'Chosen one' fights two enemies

Editorial | Mary Ma 26 Aug 2019

If US President Donald Trump is the "chosen one" - as he proclaims - what could he have been chosen for?

He's absolutely a cause of grave concern, as much as the Amazon rainforest fire endangering the world's environment.

Probably realizing he's not the Messiah, Trump later corrected himself to say it was meant sarcastically to drive home the strong message he had for his Chinese counterpart Xi Jinping.

Trump is surely not the Messiah - in fact, he could be just the opposite: a two-bit phony.

His tirade of tweets amid a fury before the weekend instantly deepened a crisis that's already extremely complicated.

As the United States and China continue to search their trade arsenals for more powerful weapons to force each other to bend the knee, it's likely resorting to such firepower will escalate, even if both sides keep their vow to meet for further trade talks next month.

China's latest salvo of new tariffs on US$75 billion (HK$585 billion) of American products, for instance, is being trained at Trump's voting base, affecting shipments of soybeans, lobsters, peanut butter, etc.

Beijing's intent is direct. As it becomes increasingly unlikely for a trade deal to be reached anytime soon and, worse still, there may be even more trouble following should Trump be re-elected president next year. It's no longer good enough for Beijing to wait out the storm, but to take the offensive to undercut his political capital in states where he had won big in 2016.

However, it's far too early to say whether the new tariffs against American farmers would hit them hard enough to initiate a telling wave of defection in those Republican-controlled states.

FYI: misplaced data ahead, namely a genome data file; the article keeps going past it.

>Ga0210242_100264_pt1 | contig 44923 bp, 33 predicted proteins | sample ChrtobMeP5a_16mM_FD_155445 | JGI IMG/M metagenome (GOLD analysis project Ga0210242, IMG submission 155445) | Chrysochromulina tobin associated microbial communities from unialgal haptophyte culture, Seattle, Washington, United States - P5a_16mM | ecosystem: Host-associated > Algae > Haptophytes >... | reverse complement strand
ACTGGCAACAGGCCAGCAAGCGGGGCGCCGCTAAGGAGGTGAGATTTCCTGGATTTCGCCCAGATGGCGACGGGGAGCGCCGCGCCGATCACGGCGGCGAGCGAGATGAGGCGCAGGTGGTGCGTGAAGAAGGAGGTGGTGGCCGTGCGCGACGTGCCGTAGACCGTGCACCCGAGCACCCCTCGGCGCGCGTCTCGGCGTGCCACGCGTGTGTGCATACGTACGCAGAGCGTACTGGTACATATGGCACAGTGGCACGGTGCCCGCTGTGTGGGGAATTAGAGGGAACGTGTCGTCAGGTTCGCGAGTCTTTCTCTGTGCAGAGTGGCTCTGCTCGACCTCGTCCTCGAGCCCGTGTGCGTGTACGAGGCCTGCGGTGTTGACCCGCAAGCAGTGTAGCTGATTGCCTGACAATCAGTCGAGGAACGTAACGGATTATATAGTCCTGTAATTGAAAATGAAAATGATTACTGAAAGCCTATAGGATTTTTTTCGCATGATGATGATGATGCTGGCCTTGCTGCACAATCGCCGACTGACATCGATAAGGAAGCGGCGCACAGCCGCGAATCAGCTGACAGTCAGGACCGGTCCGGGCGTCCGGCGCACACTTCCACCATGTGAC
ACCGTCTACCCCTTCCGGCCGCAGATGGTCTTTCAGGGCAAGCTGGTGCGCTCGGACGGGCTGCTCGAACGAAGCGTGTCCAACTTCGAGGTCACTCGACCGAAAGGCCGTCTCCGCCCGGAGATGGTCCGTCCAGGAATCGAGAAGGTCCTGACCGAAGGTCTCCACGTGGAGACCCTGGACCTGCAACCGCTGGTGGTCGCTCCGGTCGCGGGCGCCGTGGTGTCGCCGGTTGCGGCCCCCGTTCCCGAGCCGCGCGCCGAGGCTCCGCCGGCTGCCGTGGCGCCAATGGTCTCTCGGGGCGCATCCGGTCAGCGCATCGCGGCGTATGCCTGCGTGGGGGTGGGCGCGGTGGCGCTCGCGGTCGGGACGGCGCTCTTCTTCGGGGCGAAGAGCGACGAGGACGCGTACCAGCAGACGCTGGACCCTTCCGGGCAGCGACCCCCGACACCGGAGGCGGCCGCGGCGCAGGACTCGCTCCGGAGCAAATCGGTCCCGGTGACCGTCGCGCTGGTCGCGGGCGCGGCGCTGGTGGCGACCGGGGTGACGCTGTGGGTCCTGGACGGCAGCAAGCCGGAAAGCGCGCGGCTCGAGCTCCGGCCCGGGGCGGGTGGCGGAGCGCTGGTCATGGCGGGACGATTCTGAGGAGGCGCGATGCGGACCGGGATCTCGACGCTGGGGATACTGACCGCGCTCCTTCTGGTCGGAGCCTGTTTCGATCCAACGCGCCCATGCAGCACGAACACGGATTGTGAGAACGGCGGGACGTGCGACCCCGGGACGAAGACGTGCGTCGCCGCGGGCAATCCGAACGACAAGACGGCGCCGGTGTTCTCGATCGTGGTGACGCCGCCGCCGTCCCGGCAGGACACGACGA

In retaliation, Trump may shift to even more poisonous rhetoric to depict China as dangerously as possible to galvanize support from his followers. The self-proclamation of being the "chosen one" may be mocked by the US media, but could appeal to his faithful.

Even if the two countries' negotiators continue to meet for trade talks as planned, they're unlikely to make progress because, as Beijing stiffens its position, Washington won't step down from tariffs already imposed, since easing them without a victorious note would be political suicide for Trump.

Ahead of Trump is a journey of no return as he edges closer to the 2020 presidential election. He must win a second term to avoid repercussions.

US Federal Reserve chairman Jerome Powell's speech at Jackson Hole, Wyoming, was balanced in tone, leaving the possibility open to further cut interest rates. It's pretty amazing that Trump felt so disappointed with Powell's speech that he fired off another tweet to ask whether the Fed chairman was a greater enemy than the Chinese.

Although he's the US commander-in-chief, Trump isn't empowered to "order" American companies to leave China.

But he has plenty of tools to produce a similar effect, such as raising import tariffs and blacklisting firms doing China business. As trade tension mounts, many foreign companies are already moving out of China due to commercial considerations.

Perhaps, Trump is issuing a warning that he would grab Xi as he falls off the political cliff together if he had to.

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